Colleagues and competitors think I go to these library talks and drive away with a truckload of rare books. That never happens. Probably 95 percent of what shows up is not valuable. One of the things that was so surprising was that people were thrilled to find out their books weren’t worth anything. It sounds counterintuitive. But they can give an old book to their grandchildren or donate it to the library book sale; they don’t have to worry about it anymore. If you say it’s worth $30,000 to 40,000, that’s a whole different story.
I did a talk recently in Dover, New Hampshire, at the library. A man had one of those album books that you sign. The first signature was Abraham Lincoln’s. Then his complete Cabinet and the Senate and Congress at the time. It was probably a $10,000-plus item.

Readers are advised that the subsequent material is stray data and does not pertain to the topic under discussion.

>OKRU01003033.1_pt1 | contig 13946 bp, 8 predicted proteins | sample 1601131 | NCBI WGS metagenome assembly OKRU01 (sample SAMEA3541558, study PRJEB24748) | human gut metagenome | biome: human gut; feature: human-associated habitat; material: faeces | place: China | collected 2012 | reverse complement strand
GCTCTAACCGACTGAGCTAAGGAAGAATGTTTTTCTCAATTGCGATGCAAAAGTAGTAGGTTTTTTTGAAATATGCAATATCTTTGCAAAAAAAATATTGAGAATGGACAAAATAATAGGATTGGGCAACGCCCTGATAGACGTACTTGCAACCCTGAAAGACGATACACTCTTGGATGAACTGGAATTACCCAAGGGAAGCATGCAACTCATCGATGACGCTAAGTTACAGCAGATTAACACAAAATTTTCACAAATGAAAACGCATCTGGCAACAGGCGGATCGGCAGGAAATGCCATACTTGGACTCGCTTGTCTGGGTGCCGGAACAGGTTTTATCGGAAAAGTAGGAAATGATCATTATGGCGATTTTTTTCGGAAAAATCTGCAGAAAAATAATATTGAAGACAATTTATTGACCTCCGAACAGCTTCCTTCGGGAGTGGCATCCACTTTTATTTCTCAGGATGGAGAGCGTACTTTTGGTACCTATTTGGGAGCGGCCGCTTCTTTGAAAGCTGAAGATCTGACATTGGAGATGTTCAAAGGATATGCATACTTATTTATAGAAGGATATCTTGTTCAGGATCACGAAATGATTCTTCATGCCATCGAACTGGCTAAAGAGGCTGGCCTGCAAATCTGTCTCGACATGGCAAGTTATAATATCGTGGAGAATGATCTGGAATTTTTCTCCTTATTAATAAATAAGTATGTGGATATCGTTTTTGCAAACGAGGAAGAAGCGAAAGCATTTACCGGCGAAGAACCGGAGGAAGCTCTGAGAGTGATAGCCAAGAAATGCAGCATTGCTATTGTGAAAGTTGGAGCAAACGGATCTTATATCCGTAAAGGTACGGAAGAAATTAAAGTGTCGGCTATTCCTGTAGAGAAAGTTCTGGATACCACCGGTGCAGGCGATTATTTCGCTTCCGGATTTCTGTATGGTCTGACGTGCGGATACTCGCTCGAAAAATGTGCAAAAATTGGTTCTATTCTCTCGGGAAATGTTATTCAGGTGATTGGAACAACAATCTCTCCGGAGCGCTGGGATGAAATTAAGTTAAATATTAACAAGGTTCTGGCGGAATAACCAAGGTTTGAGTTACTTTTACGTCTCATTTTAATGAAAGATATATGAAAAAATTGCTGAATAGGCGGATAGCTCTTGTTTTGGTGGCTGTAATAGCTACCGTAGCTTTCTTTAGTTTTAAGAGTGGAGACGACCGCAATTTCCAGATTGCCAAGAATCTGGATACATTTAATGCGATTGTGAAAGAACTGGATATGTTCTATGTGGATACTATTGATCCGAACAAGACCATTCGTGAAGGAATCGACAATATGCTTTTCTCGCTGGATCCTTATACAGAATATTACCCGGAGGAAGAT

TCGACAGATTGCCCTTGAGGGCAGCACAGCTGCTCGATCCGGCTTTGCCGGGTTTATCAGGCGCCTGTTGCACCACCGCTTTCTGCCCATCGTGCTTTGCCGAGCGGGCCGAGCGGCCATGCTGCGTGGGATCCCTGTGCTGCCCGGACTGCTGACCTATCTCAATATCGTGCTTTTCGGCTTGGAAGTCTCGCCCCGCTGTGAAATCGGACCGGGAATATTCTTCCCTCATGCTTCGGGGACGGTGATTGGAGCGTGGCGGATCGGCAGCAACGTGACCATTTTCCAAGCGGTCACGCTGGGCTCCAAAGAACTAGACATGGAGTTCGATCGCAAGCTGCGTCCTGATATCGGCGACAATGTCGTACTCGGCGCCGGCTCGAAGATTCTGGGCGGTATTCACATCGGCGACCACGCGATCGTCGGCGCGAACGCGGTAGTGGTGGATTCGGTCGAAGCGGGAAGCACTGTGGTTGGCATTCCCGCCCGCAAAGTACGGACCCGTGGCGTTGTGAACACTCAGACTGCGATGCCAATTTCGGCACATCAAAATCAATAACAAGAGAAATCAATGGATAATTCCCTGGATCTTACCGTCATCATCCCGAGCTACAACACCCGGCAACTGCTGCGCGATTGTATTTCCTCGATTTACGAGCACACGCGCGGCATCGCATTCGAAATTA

In Dover, Massachusetts, more than 20 years ago, a lady had a box of old papers and stuff that she said had been in her attic for a long time. She hadn’t looked in the box at all. There were broad-sized documents, a few $100 bills. Then I pulled out a paper and it said “A Declaration of Independence.” It wasn’t the first edition, but a week later. It was worth three-quarters of a million dollars.
I have to be careful that I don’t get cocky. Once, in a library, I saw a person coming up with The Catcher in the Rye in terrible condition. Even a first edition in terrible condition isn’t worth anything. They opened it up and there was a long inscription from J.D. Salinger to the people’s grandparents. It was worth thousands of dollars.
That’s the fun part. Never knowing whom you’re going to see or meet. There are still a lot of things out there.
— As told to Kathy Shiels Tully (Interview has been edited and condensed.)
CHECK HIM OUT Gloss visits libraries throughout the region; his next appearance is on Tuesday at 7 p.m. at Wilmington Memorial Library. 617-542-0210; brattlebookshop.com